27. And their debtors they are, etc. Every one perceives, that what is said here of obligation, is said not so much for the sake of the Corinthians as for the Romans themselves; for the Corinthians or the Macedonians were not more indebted to the Jews than the Romans. And he adds the ground of this obligation, — that they had received the gospel from them: and he takes his argument from the comparison of the less with the greater. He employs also the same in another place, that is, that it ought not to have appeared to them an unjust or a grievous compensation to exchange carnal things, which are immensely of less value, for things spiritual. (2 Corinthians 9:11.) And it shows the value of the gospel, when he declares, that they were indebted not only to its ministers, but also to the whole nation, from whom they had come forth.

And mark the verb λειτουργὢσαι, to minister; which means to discharge one’s office in the commonwealth, and to undergo the burden of one’s calling: it is also sometimes applied to sacred things. Nor do I doubt but that Paul meant that it is a kind of sacrifice, when the faithful gave of their own to relieve the wants of their brethren; for they thus perform that duty of love which they owe, and offer to God a sacrifice of an acceptable odor. But in this place what he had peculiarly in view was the mutual right of compensation.

28. And sealed to them this fruit, etc. I disapprove not of what some think, that there is here an allusion to a practice among the ancients, who closed up with their seals what they intended to lay up in safety. Thus Paul commends his own faithfulness and integrity; as though he had said, that he was an honest keeper of the money deposited in his hands, no otherwise than if he carried it sealed up. 462462     More satisfactory is the explanation of Stuart: he says, that the word “sealed” means that the instrument to which a seal is applied is authenticated, made valid, i.e., “sure to answer the purpose intended. So here the Apostle would not stop short in the performance of his duty, as the almoner of the Churches, until he had seen the actual distribution of their charity.” It seems then that “sealed” here means “secured,” or safely conveyed. “Delivered to them safely,” is the paraphrase of Hammond. — Ed. — The word fruit seems to designate the produce, which he had before said returned to the Jews from the propagation of the gospel, in a way similar to the land, which by bringing forth fruit supports its cultivator.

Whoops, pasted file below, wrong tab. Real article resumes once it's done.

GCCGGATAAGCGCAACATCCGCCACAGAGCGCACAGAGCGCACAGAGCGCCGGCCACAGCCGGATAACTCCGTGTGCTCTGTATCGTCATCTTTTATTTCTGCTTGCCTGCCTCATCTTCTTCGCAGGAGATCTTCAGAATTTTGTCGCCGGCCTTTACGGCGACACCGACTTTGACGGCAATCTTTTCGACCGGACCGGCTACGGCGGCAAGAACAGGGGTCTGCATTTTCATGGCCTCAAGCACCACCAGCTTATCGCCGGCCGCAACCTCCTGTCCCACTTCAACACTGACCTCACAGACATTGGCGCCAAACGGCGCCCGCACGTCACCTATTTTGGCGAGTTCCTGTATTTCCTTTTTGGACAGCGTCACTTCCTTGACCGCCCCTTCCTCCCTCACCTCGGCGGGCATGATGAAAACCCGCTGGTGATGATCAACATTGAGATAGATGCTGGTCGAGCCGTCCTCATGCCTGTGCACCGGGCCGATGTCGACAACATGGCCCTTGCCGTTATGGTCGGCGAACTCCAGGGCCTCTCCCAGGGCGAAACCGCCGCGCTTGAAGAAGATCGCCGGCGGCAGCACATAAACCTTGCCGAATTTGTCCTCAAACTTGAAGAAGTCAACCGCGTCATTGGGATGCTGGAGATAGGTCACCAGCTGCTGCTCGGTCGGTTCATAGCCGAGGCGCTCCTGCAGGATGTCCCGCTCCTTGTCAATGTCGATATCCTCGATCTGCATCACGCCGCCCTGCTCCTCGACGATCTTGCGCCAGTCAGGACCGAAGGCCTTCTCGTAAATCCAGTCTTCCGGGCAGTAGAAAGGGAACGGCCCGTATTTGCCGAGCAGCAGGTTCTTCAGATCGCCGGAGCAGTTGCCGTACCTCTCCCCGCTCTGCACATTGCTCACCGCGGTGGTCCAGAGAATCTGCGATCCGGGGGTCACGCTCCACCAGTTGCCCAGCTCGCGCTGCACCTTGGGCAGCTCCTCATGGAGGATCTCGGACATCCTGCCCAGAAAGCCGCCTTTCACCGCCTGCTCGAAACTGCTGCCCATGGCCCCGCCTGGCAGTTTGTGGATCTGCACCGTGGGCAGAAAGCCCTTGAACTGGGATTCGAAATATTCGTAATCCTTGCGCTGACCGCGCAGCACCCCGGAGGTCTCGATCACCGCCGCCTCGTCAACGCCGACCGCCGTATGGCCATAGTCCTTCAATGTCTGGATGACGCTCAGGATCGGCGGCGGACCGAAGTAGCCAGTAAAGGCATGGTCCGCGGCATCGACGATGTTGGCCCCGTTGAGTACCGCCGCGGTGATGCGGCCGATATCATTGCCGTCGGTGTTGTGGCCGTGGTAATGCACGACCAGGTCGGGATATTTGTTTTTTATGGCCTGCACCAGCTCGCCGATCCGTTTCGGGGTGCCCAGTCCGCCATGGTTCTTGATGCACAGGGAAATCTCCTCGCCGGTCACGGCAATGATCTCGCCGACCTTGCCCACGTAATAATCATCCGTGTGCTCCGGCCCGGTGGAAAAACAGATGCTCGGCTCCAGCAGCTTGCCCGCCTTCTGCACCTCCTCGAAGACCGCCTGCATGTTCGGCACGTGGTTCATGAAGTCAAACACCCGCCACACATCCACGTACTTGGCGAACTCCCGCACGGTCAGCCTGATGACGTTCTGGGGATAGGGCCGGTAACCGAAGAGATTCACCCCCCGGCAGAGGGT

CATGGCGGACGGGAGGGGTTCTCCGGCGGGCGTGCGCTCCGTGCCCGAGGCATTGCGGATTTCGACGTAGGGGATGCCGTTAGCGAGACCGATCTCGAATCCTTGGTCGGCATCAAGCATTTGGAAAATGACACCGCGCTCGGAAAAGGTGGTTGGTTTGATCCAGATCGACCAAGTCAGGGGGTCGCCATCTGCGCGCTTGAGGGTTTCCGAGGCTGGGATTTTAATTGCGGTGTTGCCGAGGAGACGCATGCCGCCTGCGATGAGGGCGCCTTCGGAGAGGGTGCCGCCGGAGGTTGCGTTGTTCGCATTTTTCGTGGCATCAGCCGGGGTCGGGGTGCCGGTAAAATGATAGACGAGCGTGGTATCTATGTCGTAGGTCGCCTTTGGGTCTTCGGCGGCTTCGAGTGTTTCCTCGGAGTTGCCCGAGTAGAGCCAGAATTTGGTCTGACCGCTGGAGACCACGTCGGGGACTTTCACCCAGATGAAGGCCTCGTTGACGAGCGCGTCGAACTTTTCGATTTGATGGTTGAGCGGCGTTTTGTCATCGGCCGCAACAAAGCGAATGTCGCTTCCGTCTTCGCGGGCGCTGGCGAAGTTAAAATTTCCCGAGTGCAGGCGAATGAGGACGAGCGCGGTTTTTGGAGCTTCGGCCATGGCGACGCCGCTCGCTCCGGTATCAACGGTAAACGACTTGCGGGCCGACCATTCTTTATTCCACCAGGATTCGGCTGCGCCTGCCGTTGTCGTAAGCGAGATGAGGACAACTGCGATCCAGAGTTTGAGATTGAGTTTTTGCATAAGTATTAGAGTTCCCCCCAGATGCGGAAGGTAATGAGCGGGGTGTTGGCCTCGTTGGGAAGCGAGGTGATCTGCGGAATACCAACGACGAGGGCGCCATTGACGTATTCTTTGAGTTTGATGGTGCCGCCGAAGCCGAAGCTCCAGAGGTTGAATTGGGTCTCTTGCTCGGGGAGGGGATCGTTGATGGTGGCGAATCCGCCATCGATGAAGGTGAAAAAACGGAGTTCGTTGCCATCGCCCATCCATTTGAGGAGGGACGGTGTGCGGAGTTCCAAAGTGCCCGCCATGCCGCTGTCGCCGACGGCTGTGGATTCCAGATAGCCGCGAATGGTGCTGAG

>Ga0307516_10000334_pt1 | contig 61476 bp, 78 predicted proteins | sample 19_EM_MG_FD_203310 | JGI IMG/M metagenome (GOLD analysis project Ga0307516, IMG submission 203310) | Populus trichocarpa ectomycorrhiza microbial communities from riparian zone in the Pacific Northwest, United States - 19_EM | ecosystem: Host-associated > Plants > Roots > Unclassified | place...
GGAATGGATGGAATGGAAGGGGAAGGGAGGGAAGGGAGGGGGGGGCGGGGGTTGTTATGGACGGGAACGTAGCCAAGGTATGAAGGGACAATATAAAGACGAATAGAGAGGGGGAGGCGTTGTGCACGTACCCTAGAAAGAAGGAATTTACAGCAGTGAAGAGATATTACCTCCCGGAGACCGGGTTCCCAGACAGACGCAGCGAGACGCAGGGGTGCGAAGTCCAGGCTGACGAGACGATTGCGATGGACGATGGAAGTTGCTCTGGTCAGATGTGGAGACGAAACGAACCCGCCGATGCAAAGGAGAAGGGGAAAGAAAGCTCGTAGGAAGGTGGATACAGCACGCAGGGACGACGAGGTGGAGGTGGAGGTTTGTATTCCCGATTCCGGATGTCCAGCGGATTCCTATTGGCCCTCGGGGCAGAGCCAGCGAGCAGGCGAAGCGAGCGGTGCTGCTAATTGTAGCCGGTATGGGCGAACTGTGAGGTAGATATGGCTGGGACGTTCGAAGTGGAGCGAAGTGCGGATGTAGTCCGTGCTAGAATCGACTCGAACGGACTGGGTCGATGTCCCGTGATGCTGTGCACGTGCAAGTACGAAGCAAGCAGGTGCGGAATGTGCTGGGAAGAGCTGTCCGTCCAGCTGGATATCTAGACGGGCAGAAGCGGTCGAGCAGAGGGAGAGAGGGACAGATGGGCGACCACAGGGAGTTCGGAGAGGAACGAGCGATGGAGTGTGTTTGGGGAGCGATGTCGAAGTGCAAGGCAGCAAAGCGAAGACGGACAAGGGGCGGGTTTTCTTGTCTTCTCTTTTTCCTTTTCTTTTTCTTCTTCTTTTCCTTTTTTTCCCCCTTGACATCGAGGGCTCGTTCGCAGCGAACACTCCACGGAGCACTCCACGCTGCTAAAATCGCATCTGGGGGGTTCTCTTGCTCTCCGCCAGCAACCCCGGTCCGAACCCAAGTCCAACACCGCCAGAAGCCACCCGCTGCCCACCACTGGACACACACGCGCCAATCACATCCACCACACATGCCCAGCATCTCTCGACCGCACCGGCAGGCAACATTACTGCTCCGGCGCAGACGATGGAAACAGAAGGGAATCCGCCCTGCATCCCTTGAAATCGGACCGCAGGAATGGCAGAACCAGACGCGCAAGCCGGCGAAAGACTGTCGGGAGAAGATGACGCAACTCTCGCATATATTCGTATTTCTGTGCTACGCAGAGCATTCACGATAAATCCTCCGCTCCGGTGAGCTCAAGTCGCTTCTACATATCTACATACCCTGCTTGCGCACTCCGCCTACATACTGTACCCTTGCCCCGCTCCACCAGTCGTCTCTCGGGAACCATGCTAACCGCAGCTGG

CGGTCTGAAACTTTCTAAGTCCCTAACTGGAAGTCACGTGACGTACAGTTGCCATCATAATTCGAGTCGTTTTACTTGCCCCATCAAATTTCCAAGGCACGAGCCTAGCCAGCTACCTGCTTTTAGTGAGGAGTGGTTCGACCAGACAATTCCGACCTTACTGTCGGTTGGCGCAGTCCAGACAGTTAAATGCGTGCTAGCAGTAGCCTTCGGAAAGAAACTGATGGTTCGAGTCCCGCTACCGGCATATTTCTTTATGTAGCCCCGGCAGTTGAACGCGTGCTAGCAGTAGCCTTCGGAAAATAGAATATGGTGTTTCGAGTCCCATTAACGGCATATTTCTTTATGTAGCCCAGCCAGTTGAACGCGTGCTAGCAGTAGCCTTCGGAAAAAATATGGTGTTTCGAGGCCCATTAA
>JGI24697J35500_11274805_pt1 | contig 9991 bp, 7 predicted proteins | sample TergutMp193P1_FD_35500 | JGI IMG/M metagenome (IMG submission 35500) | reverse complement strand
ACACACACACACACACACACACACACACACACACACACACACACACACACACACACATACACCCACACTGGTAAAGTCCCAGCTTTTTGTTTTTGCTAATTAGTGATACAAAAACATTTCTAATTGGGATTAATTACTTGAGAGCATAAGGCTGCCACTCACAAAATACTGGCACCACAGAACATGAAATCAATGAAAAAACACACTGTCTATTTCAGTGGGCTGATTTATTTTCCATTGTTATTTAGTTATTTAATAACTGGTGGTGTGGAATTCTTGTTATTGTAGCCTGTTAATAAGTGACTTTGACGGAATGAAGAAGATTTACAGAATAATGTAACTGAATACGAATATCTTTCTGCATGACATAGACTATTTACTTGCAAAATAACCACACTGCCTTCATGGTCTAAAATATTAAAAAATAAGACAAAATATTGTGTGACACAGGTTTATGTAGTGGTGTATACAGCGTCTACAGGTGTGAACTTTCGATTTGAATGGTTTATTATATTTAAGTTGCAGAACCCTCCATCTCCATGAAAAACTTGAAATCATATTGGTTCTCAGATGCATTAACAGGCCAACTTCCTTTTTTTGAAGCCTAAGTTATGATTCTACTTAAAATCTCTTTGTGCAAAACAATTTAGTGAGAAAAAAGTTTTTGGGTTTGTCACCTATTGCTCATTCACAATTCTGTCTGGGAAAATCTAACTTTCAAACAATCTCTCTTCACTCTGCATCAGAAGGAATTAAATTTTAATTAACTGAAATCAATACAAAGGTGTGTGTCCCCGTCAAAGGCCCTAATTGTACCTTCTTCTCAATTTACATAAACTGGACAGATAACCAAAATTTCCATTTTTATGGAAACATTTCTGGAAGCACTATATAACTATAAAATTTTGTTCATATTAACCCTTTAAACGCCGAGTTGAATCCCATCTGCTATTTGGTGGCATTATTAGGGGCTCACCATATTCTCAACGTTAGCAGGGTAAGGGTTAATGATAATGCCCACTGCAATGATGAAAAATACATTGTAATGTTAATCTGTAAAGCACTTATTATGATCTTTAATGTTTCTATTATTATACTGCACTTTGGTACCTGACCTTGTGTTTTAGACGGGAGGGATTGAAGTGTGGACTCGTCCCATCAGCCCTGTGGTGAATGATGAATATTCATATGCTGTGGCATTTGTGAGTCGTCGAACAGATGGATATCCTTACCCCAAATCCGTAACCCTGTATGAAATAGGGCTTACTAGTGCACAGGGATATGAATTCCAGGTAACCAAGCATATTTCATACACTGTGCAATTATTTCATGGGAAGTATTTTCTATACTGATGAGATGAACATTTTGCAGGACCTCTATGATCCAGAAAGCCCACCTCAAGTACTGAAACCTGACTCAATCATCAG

29. And I know, that when I come, etc. These words may be explained in two ways: the first meaning is, — that he should find a plentiful fruit from the gospel at Rome; for the blessing of the gospel is, when it fructifies by good works: but to confine this to alms, as some do, is not what I approve. The second is, that in order to render his coming to them more an object of desire, he says, that he hopes that it would not be unfruitful, but that it would make a great accession to the gospel; and this he calls fullness of blessing, which signifies a full blessing; by which expression he means great success and increase. But this blessing depended partly on his ministry and partly on their faith. Hence he promises, that his coming to them would not be in vain, as he would not disappoint them of the grace given to him, but would bestow it with the same alacrity with which their minds were prepared to receive the gospel.

The former exposition has been most commonly received, and seems also to me the best; that is, that he hoped that at his coming he would find what he especially wished, even that the gospel flourished among them and prevailed with evident success, — that they were excelling in holiness and in all other virtues. For the reason he gives for his desire is, that he hoped for no common joy in seeing them, as he expected to see them abounding in all the spiritual riches of the gospel. 463463     This explanation is that of Chrysostom; but how to make the words to give such a meaning is a matter of some difficulty. The obvious import of the passage corresponds with Romans 1:11. All the authors quoted by Poole, except Estius, take the other view, such as Grotius, Beza, Mede, etc. The last gives the following as the sentiments of Origen and Anselm — “My preaching and conversation shall impart to you an abundant knowledge of the gospel mysteries, love, comfort, grace, and spiritual fruit.” The word “blessing,” εὐλογία, is said by Grotius to mean everything that is freely bestowed on us. See Galatians 3:14; Ephesians 1:3. The words τοῦ εὐαγγελίου τοῦ, are not considered genuine by Griesbach and by most critics. This makes no difference in the meaning: the clause then would be, — “With the fullness of the blessings of Christ,” or, with the abounding blessings of Christ; or, as Beza renders it, “with the full blessing of Christ.” — Ed.